Edward Sorel

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Edward Sorel
Edward Schwartz

(1929-03-26) March 26, 1929 (age 95)
The Bronx, New York City
Occupation(s)Illustrator, writer

Edward Sorel (born Edward Schwartz, 26 March 1929)[1] is an American illustrator, caricaturist, cartoonist, graphic designer and author. His work is known for its storytelling, its left-liberal social commentary, its criticism of reactionary right-wing politics and organized religion. Formerly a regular contributor to The Nation, New York Magazine and The Atlantic, his work is today seen more frequently in Vanity Fair. He has been hailed by The New York Times as "one of America's foremost political satirists".[2][3][4] As a lifelong New Yorker, a large portion of his work interprets the life, culture and political events of New York City. There is also a large body of work which is nostalgic for the stars of 1930s and 1940s Hollywood when Sorel was a youth. Sorel is noted for his wavy pen-and-ink style, which he describes as "spontaneous direct drawing".[5]

Early life[edit]

Sorel was born and grew up in The Bronx, the son of Jewish immigrants.[2] His father was a door-to-door dry goods salesman, while his mother worked full-time in a hatmaking factory.[5] Sorel became serious about drawing when a case of double pneumonia confined him to bed for nearly a year.[2] He attended the High School of Music & Art, and graduated from the Cooper Union in 1951.[2]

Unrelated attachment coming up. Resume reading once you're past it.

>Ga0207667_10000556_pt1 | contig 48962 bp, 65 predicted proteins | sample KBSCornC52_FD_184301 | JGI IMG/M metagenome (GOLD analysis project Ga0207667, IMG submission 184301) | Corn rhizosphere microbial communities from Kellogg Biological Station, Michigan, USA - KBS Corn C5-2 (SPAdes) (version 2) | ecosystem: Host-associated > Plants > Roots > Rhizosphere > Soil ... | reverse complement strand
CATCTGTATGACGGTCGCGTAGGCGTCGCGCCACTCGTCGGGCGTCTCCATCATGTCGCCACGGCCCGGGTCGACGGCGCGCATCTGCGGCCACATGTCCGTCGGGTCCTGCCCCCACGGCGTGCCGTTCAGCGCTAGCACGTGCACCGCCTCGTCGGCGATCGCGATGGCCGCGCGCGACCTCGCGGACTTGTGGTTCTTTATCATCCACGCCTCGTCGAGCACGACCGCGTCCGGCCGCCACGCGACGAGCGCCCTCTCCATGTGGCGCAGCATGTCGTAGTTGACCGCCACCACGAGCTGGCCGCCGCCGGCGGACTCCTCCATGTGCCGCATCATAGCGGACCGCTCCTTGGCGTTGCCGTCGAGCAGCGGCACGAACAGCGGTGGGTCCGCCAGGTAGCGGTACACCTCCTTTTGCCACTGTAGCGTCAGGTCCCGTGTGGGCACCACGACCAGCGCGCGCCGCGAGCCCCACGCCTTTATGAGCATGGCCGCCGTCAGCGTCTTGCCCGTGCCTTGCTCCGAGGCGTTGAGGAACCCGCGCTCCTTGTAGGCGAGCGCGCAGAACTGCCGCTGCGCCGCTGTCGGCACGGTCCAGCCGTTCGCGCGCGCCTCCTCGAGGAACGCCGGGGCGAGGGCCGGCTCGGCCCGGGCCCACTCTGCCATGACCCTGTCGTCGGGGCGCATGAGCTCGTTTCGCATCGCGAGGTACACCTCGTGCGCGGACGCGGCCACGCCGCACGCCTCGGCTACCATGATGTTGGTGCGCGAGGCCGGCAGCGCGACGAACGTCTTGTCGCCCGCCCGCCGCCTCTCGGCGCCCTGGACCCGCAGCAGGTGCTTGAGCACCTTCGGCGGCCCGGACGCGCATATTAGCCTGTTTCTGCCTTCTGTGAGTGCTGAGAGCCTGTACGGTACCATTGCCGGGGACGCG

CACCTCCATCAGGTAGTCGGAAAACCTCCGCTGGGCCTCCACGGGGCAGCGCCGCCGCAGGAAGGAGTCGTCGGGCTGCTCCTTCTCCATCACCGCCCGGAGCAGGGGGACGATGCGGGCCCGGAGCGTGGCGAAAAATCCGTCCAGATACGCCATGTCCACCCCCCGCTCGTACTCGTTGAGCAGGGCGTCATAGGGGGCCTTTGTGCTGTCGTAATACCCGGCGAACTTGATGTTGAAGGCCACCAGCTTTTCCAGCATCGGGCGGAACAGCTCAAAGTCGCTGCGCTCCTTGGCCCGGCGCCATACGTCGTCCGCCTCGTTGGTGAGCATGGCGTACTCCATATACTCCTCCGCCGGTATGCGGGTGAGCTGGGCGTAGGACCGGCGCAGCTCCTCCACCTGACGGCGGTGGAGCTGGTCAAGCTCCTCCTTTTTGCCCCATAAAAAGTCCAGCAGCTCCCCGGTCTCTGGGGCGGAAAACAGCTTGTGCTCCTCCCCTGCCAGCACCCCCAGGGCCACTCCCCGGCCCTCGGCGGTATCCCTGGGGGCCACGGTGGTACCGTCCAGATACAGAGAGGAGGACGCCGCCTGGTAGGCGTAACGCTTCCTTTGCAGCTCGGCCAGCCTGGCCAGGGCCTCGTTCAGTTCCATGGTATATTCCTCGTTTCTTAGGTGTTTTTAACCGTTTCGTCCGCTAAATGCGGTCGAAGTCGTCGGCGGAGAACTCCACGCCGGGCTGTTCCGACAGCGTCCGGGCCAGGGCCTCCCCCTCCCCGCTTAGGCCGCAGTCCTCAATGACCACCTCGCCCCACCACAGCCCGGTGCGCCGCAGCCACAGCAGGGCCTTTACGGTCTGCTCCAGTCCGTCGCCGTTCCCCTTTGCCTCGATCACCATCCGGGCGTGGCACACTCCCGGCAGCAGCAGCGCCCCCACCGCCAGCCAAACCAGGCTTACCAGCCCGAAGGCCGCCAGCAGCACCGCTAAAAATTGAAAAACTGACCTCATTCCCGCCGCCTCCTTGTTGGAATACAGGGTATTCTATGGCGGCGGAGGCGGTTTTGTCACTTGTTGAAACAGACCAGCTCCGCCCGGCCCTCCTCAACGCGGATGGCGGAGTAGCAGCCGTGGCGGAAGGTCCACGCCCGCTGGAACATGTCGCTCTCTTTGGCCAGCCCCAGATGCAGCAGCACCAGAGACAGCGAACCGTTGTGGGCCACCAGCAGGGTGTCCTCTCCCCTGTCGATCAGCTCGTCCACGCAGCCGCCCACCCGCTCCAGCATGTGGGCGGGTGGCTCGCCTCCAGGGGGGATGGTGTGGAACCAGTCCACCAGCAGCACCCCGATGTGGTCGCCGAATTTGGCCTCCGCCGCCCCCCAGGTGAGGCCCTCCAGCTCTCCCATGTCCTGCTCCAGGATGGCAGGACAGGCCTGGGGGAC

As he explains in Mary Astor's Purple Diary, he took his name from the character Julien Sorel of The Red and the Black by Stendhal, with whom he felt akin because both hated their fathers, the clergy and the corrupt society of their time.[6]


Sorel was a co-founder of Push Pin Studios with Milton Glaser, Seymour Chwast, and Reynold Ruffins in 1953.[2]

In 1956 Sorel went freelance.[5] His first published illustration was A War for Civilization was sold to the satirical magazine The Realist;[7] in 1961. He then sold the magazine a cartoon satirizing the glamor of the Kennedy family, an early example of his parody movie posters. Victor Navasky appointed him art director for the satirical magazine Monocle in 1963.[2] In the later 1960s he produced full-color satirical bestiaries for the left-wing Ramparts, and a series called "Sorel's Unfamiliar Quotations" for The Atlantic. A profile of Sorel in Time 15 October 1968 was instrumental in selling "Sorel's News Service" by King Features to 44 syndicated newspapers[2] for 14 months from later 1969 through 1970. Clay Felker founded New York magazine in the late 1960s and Glaser hired Sorel as its art director in the late 1970s.[2]